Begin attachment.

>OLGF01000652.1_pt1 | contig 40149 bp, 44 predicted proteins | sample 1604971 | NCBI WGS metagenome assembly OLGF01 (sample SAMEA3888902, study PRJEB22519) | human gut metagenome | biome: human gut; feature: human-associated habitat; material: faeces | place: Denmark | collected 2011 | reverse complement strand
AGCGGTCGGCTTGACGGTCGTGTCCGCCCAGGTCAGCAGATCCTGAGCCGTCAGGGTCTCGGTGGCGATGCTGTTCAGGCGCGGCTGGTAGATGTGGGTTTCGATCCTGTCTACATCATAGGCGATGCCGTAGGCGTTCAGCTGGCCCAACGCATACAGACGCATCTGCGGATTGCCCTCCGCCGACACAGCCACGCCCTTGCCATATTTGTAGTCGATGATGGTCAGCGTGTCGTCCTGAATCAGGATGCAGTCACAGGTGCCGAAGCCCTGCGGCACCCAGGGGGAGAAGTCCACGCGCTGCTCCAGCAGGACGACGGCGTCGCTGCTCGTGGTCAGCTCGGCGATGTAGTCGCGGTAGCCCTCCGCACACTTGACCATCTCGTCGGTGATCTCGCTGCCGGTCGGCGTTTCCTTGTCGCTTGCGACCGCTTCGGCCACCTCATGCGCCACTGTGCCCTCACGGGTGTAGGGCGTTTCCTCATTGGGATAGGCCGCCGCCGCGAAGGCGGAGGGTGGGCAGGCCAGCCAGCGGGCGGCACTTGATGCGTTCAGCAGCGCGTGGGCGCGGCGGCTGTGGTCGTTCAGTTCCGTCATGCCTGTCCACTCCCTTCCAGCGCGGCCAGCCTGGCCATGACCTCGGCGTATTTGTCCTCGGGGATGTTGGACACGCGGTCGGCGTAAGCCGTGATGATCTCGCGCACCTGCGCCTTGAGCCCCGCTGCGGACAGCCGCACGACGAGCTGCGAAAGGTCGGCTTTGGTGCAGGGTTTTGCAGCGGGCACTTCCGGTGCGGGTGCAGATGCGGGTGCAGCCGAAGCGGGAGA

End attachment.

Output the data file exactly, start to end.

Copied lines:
>OLGF01000652.1_pt1 | contig 40149 bp, 44 predicted proteins | sample 1604971 | NCBI WGS metagenome assembly OLGF01 (sample SAMEA3888902, study PRJEB22519) | human gut metagenome | biome: human gut; feature: human-associated habitat; material: faeces | place: Denmark | collected 2011 | reverse complement strand
AGCGGTCGGCTTGACGGTCGTGTCCGCCCAGGTCAGCAGATCCTGAGCCGTCAGGGTCTCGGTGGCGATGCTGTTCAGGCGCGGCTGGTAGATGTGGGTTTCGATCCTGTCTACATCATAGGCGATGCCGTAGGCGTTCAGCTGGCCCAACGCATACAGACGCATCTGCGGATTGCCCTCCGCCGACACAGCCACGCCCTTGCCATATTTGTAGTCGATGATGGTCAGCGTGTCGTCCTGAATCAGGATGCAGTCACAGGTGCCGAAGCCCTGCGGCACCCAGGGGGAGAAGTCCACGCGCTGCTCCAGCAGGACGACGGCGTCGCTGCTCGTGGTCAGCTCGGCGATGTAGTCGCGGTAGCCCTCCGCACACTTGACCATCTCGTCGGTGATCTCGCTGCCGGTCGGCGTTTCCTTGTCGCTTGCGACCGCTTCGGCCACCTCATGCGCCACTGTGCCCTCACGGGTGTAGGGCGTTTCCTCATTGGGATAGGCCGCCGCCGCGAAGGCGGAGGGTGGGCAGGCCAGCCAGCGGGCGGCACTTGATGCGTTCAGCAGCGCGTGGGCGCGGCGGCTGTGGTCGTTCAGTTCCGTCATGCCTGTCCACTCCCTTCCAGCGCGGCCAGCCTGGCCATGACCTCGGCGTATTTGTCCTCGGGGATGTTGGACACGCGGTCGGCGTAAGCCGTGATGATCTCGCGCACCTGCGCCTTGAGCCCCGCTGCGGACAGCCGCACGACGAGCTGCGAAAGGTCGGCTTTGGTGCAGGGTTTTGCAGCGGGCACTTCCGGTGCGGGTGCAGATGCGGGTGCAGCCGAAGCGGGAGA